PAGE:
Who's Getting Your E-Mail Message? - eMarketer

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Who's Getting Your E-Mail Message?

Home and work users have different preferences.

By Debra Aho Williamson - Senior Analyst

August 14, 2006

For e-mail marketers looking to make the biggest impact, it makes sense to pay attention to whether users are receiving their e-mail at home or at work.

According to a Q2 2006 study of e-mail marketing preferences by eROI Inc., 79% of people who subscribe to business-to-business e-mail marketing messages receive them at a business e-mail address. Just 19% of people who receive consumer-oriented e-mail marketing messages subscribe with their business e-mail address.

Those who receive consumer-oriented messages were also much more likely to use an e-mail address created specifically for e-mail marketing: 24% did, vs. 6% of those who received B2B messages.

E-Mail Address Used for Subscribing to B2B and B2C E-Mail Marketing Messages among US Consumer and Business E-Mail Users, Q2 2006 (% of respondents)

"This may mean that this email address is not checked as often, and that it is subject to more noise (junk email) than their personal email address," eROI stated in its report. The quarterly study was conducted among 300-plus respondents who received B2B and B2C e-mail marketing messages.

Another key factor to e-mail marketing success is picking the right day to send a message. Data gathered by eROI across its client base indicate that as of the second quarter, Saturday and Sunday had the best open rates, while Saturday also had the highest click rate.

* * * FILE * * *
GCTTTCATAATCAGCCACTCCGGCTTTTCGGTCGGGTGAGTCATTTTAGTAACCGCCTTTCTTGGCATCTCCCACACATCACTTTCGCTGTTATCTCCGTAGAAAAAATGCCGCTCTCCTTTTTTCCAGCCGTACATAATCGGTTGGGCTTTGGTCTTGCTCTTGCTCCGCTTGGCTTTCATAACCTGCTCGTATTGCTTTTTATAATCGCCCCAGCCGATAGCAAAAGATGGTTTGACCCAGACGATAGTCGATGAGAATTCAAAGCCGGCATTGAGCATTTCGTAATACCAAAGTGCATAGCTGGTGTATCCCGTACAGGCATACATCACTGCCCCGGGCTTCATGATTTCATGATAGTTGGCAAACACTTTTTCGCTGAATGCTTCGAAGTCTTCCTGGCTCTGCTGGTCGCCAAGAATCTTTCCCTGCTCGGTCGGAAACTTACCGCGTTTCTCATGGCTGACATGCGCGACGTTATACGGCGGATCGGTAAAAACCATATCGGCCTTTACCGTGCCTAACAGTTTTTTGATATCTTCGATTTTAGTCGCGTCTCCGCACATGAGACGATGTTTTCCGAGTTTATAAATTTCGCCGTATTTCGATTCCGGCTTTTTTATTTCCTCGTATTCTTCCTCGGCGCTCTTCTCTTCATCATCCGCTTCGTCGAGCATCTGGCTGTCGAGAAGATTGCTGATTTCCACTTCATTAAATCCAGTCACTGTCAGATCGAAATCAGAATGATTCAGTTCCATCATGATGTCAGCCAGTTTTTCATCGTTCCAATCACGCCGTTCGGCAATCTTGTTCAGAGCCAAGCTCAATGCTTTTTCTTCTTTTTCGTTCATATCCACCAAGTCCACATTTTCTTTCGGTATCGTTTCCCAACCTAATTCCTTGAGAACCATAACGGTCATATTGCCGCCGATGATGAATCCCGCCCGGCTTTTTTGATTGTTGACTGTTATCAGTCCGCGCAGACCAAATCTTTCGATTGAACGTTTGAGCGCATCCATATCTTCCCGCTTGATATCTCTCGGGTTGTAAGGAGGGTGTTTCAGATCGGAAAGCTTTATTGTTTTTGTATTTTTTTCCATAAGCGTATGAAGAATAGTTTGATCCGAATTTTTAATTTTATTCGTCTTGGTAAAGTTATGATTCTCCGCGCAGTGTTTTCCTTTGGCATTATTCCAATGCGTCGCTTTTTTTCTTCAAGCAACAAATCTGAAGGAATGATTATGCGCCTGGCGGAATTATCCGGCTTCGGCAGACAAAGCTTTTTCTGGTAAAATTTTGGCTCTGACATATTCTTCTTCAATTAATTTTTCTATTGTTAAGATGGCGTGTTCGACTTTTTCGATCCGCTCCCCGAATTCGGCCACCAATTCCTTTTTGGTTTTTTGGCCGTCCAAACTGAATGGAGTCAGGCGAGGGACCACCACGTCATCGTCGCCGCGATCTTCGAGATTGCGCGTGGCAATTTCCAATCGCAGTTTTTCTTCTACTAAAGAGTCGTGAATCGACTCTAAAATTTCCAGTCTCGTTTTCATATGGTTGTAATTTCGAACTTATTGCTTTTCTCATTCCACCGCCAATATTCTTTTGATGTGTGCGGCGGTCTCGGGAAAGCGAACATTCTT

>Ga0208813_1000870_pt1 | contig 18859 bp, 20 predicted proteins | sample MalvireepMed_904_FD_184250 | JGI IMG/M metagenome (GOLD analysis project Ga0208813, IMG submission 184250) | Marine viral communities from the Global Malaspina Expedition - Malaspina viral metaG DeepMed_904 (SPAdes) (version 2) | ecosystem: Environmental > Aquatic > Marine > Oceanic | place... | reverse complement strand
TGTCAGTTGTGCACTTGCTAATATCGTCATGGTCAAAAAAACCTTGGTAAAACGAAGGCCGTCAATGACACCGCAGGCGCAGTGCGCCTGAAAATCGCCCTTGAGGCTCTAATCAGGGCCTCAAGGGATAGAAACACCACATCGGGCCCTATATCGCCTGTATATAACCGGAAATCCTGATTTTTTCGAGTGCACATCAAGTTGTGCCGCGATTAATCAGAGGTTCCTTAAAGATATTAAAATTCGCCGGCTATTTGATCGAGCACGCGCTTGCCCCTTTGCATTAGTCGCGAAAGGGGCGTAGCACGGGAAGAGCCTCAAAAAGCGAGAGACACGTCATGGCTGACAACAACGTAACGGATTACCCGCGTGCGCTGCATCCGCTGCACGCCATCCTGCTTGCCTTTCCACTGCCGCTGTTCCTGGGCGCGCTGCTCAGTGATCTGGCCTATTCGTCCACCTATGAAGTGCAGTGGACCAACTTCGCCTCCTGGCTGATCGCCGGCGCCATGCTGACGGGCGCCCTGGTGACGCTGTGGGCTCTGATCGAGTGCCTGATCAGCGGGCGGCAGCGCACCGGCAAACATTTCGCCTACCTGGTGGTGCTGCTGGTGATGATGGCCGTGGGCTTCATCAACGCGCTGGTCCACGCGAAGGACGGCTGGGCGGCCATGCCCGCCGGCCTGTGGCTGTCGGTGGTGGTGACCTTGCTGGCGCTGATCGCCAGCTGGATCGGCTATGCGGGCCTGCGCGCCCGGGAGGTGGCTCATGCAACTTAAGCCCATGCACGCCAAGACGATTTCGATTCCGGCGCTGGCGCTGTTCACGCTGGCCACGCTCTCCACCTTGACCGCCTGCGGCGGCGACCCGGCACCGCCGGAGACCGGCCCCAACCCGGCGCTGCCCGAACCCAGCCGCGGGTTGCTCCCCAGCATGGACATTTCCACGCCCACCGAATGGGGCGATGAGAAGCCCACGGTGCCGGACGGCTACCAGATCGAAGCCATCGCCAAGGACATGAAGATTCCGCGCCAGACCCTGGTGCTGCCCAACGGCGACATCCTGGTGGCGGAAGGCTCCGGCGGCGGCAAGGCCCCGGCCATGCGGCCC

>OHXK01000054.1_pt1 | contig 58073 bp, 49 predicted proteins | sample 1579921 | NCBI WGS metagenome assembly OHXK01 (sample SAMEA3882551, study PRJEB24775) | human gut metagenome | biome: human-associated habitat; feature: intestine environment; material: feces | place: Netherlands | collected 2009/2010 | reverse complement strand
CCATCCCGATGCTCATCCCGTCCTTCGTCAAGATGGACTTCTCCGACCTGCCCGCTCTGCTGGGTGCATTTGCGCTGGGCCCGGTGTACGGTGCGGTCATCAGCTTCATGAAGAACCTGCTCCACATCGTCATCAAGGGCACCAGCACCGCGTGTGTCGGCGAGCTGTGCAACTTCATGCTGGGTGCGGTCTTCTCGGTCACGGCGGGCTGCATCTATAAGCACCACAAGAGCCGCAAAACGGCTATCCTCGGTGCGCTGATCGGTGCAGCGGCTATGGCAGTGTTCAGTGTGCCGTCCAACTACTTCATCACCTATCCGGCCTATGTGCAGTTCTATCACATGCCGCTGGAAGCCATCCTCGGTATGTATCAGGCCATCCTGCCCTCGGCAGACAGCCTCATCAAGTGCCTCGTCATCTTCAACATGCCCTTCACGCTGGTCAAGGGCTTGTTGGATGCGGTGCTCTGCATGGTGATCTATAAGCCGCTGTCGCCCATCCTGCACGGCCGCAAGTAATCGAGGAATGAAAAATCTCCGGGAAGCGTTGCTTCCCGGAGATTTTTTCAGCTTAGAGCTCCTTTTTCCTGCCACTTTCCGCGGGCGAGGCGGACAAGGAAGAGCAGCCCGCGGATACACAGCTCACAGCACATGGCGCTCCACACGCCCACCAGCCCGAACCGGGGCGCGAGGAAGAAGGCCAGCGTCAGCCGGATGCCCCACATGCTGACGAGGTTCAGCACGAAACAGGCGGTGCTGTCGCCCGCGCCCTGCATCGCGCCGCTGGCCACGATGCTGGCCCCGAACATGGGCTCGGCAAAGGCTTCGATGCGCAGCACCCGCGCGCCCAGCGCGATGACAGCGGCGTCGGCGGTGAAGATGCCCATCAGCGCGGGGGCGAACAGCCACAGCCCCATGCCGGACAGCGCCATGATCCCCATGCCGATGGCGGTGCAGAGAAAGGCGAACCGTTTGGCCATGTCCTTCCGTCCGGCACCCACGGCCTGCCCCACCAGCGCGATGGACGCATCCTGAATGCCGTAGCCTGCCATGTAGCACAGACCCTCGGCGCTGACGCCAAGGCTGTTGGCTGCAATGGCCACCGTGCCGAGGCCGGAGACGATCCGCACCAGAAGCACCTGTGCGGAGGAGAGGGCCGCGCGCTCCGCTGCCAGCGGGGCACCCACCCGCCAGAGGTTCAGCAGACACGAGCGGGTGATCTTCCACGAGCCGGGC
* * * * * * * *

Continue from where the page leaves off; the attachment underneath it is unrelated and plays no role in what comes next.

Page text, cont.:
Open and Click Rates for US Marketing E-Mail, by Day of the Week, Q2 2006 (% of total each day)

However, earlier studies by eROI offer a different picture. In a study conducted in the first quarter of this year, Tuesday turned out to be the best day for open rate and Sunday the best day for click rate. Saturday, it turns out, was the worst day for open rate and less effective for click rate than several other days.

Open and Click Rates for US Marketing E-Mail, by Day of the Week, Q1 2006 (% of total each day)

In the fourth quarter of last year, Friday was the best day for both open rate and click rate, according to eROI. Again, Saturday was one of the worst days.

Open and Click Rates for US Marketing E-Mail, by Day of the Week, Q4 2005 (% of total each day)

The shift in best days is not reflective of changes in consumer usage and attitudes as much as it is of changes in strategy among eROI's client base, said Jeff Mills, a sales and strategy analyst for the company.

"We've seen a lot of uptick in more segmented B2C e-mails," he said. More clients are targeting their messages toward the end of the week, to reach consumers who are planning for their weekend activities or shopping outings.

Consumer respondents to eROI's survey said Friday was their preferred day to receive e-mail marketing messages. Among B2B respondents, Monday and Tuesday were preferred days, likely because of less clutter in the workweek.

eROI's study also shows a noticeable uptick in overall open rates over the past few quarters, something other studies have not shown. ExactTarget, for example, reported a drop in open rates from 50.4% in 2004 to 35.5% at the end of 2005.

E-Mail Open, Click-Through and Unsubscribe Rates in the US, Q1 2004-Q4 2005 (average)

The key to improving open rates is to continue to segment lists and test communications with e-mail recipients, Mills said. "Marketers are becoming more intelligent through data like this and asking customers when they want to receive communications and how often. There is a direct correlation to open rate and click rate."

For more on e-mail marketing, read eMarketer's "E-Mail and Word-of-Mouth: Connect with Your Best Customers" report.

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